Although there is a cadre of investors who are content to generate income from their portfolios without growing them, most investors would like to see their nest eggs increase over time. There are many ways to grow a portfolio, and the best approach for a given investor will depend upon various factors such as his or her risk tolerance, time horizon and the amount of principal that can be invested. This article will examine several basic strategies for portfolio growth.
There are several ways that growth can be defined when it comes to investing. In the most general sense, any increase in account value can be considered growth, such as when a CD pays interest on its principal. But growth is usually defined more specifically in the investment arena as capital appreciation, where the price or value of the investment increases over time. Growth can take place over both the short and long term, but substantial growth in the short term generally carries a much higher degree of risk.
There are several ways to make a portfolio grow in value. Some take more time or have more risk than others, but following is a list of tried-and-true methods that investors of all stripes have used to grow their money.
Buy and Hold
Buying and holding investments is perhaps the simplest strategy for achieving growth, and over time it can also be one of the most effective. Those investors who simply buy stocks or other growth investments and keep them in their portfolios with only minor monitoring are often pleasantly surprised with the results.
Those who follow the markets or specific investments more closely can beat the buy and hold strategy if they are able to time the markets correctly and consistently buy when prices are low and sell when they are high. This strategy will obviously yield much higher returns than simply holding an investment over time, but it also requires the ability to correctly gauge the markets.
This strategy is often combined with the buy and hold approach. Many different types of risk, such as company risk, can be reduced or eliminated through diversification. Numerous studies have proven that asset allocation is one of the largest determinants of investment return, especially over longer periods of time. The right combination of stocks, bonds and cash can allow a portfolio to grow with much less risk and volatility than a portfolio that is invested completely in stocks. Diversification works partly because when one asset class is performing poorly, another is usually doing well.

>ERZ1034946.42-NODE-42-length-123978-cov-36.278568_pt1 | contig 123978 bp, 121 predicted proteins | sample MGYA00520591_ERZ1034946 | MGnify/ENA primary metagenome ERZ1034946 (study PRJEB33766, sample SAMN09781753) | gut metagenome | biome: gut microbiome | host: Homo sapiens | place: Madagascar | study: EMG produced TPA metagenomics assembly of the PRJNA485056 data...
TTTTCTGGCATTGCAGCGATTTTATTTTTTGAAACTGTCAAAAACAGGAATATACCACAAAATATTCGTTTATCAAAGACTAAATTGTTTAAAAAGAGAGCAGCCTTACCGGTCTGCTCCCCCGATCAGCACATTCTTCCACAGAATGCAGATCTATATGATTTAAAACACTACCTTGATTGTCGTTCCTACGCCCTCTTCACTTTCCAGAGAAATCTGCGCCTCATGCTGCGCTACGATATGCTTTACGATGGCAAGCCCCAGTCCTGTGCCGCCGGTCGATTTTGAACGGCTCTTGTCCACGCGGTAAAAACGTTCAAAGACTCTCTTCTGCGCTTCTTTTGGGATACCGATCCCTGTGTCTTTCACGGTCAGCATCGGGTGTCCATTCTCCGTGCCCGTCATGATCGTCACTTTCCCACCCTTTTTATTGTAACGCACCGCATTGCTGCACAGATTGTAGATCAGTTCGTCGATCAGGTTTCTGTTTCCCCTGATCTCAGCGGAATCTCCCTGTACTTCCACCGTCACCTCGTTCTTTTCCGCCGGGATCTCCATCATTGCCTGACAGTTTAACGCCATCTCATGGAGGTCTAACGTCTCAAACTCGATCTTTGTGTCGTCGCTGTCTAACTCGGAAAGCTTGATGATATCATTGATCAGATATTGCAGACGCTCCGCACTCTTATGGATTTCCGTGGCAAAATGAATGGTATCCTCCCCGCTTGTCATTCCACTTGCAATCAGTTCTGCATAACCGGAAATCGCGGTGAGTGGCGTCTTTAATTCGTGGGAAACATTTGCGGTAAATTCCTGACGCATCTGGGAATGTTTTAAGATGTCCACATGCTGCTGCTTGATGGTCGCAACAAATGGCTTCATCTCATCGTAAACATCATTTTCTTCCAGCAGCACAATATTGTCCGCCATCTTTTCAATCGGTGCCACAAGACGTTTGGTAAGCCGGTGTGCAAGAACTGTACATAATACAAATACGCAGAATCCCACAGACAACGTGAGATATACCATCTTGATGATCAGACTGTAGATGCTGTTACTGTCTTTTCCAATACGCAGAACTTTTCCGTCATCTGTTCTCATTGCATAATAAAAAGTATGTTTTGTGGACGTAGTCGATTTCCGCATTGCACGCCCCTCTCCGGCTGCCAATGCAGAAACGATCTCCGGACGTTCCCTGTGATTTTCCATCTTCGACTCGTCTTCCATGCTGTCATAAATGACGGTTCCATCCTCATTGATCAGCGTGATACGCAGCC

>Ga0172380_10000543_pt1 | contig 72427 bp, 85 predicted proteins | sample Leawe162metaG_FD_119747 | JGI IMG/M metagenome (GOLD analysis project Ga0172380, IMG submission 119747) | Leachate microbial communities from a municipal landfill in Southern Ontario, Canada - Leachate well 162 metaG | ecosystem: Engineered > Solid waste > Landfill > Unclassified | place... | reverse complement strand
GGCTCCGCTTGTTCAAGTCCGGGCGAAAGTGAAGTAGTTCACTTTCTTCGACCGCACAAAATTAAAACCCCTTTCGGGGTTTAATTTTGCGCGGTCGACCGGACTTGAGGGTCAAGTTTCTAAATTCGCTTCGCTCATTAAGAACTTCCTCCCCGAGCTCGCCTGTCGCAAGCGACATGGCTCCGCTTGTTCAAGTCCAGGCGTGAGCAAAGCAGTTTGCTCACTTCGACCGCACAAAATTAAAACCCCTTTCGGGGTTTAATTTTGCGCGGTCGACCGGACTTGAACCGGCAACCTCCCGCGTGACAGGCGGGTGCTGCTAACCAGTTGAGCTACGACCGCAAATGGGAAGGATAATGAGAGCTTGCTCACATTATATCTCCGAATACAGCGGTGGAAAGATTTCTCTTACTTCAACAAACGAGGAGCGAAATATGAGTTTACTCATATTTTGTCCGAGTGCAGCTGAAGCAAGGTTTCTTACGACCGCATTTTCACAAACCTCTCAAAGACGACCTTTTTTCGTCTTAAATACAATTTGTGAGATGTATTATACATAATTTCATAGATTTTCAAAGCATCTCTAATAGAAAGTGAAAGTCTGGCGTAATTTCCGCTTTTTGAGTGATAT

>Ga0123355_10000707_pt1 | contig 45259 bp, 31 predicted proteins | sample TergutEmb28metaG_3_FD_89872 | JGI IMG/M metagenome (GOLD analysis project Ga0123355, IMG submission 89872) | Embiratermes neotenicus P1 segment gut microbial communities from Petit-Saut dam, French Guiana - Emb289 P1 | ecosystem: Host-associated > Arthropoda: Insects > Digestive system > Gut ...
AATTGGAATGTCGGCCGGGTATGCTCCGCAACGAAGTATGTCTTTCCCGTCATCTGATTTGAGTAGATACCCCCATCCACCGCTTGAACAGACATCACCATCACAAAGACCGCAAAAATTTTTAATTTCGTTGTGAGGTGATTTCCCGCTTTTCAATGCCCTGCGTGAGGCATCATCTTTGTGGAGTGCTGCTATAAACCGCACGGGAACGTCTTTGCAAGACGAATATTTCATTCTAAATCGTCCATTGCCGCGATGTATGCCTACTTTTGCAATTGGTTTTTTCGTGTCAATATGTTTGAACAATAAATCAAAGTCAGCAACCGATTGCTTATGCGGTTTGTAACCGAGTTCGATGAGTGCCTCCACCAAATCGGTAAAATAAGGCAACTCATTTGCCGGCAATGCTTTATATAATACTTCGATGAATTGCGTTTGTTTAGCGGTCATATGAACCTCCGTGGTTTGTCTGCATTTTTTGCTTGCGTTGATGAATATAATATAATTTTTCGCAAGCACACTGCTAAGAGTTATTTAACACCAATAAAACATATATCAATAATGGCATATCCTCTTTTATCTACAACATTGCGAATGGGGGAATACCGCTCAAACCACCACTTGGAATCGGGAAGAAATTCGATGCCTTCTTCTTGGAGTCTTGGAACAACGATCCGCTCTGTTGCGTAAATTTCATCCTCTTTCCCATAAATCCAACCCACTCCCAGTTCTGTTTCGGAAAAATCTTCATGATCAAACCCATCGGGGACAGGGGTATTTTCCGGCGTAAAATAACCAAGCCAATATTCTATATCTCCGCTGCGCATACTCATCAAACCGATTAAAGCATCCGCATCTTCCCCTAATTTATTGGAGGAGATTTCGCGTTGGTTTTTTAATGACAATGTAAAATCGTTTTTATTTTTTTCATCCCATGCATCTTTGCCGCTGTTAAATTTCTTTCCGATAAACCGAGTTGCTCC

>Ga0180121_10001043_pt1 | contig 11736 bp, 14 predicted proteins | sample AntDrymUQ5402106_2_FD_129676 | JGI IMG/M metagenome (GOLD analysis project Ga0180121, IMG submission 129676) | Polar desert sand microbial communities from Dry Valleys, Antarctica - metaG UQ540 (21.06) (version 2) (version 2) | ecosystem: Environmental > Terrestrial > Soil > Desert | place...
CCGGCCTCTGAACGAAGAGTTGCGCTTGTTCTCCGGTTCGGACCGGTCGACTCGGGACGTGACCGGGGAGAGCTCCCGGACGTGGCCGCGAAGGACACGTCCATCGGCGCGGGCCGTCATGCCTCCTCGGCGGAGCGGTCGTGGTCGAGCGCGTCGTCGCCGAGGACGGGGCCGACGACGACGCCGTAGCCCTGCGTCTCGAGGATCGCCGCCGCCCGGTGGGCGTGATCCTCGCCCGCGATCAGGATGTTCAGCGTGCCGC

Investors who want aggressive growth can look to sectors of the economy such as technology, energy and small-cap stocks to get above average returns in exchange for greater risk and volatility. Some of this risk can be offset with longer holding periods and careful investment selection.
Dollar-Cost Averaging (DCA)
This common investment strategy is used most often with mutual funds. The investor will allocate a specific dollar amount that is used to periodically purchase shares of one or more specific funds. Because the price of the fund(s) will vary from one purchase period to the next, the investor is able to lower the overall cost basis of the shares because fewer shares will be purchased in a period when the fund price is higher and more shares are bought when the price declines. DCA thus allows the investor to reap a greater gain from the fund over time.
Dogs of the Dow
Michael Higgins outlines this simple strategy in his book "Beating the Dow." The "dogs" of the Dow are simply the 10 companies in the index that have the lowest current dividend yields. Those who purchase these stocks at the beginning of the year and then adjust their portfolios annually have beaten the return on of the index over time, although not every year. There are several UITs and ETFs that follow this strategy, so investors who like the idea but don't want to do their own research can purchase these stocks quickly and easily.
This method of picking stocks was developed by William O'Neil, who helped to found the Investor's Business Daily newspaper. His methodology is quantified in the acronym CAN SLIM, which stands for:
C : The ( C )urrent quarterly earnings per share (EPS) of a company needs to be at least 18 to 20% higher than they were a year ago.
A : The (A)nnual earnings per share needs to reflect material growth for at least the previous five years.
N : The company needs to have something (N)ew going on, such as a new product, change of management, etc.
S : The company should try to repurchase its own (S)hares outstanding, which is often done when companies expect high future profits.
L : The company needs to be a (L)eader in its category instead of a laggard.
I : The company should have some, but not too many, (I)nstitutional sponsors.
M : The investor should understand how the overall (M)arket affects the company's stock and when it can be best bought and sold.
These are just some of the simpler methods for making money grow. There are much more sophisticated techniques used by both individuals and institutions that employ alternative investments such as derivatives and other instruments that can control the amount of risk taken and amplify the possible gains that can be made. For more information on how you can find the right growth strategy for your portfolio, consult your stockbroker or financial advisor.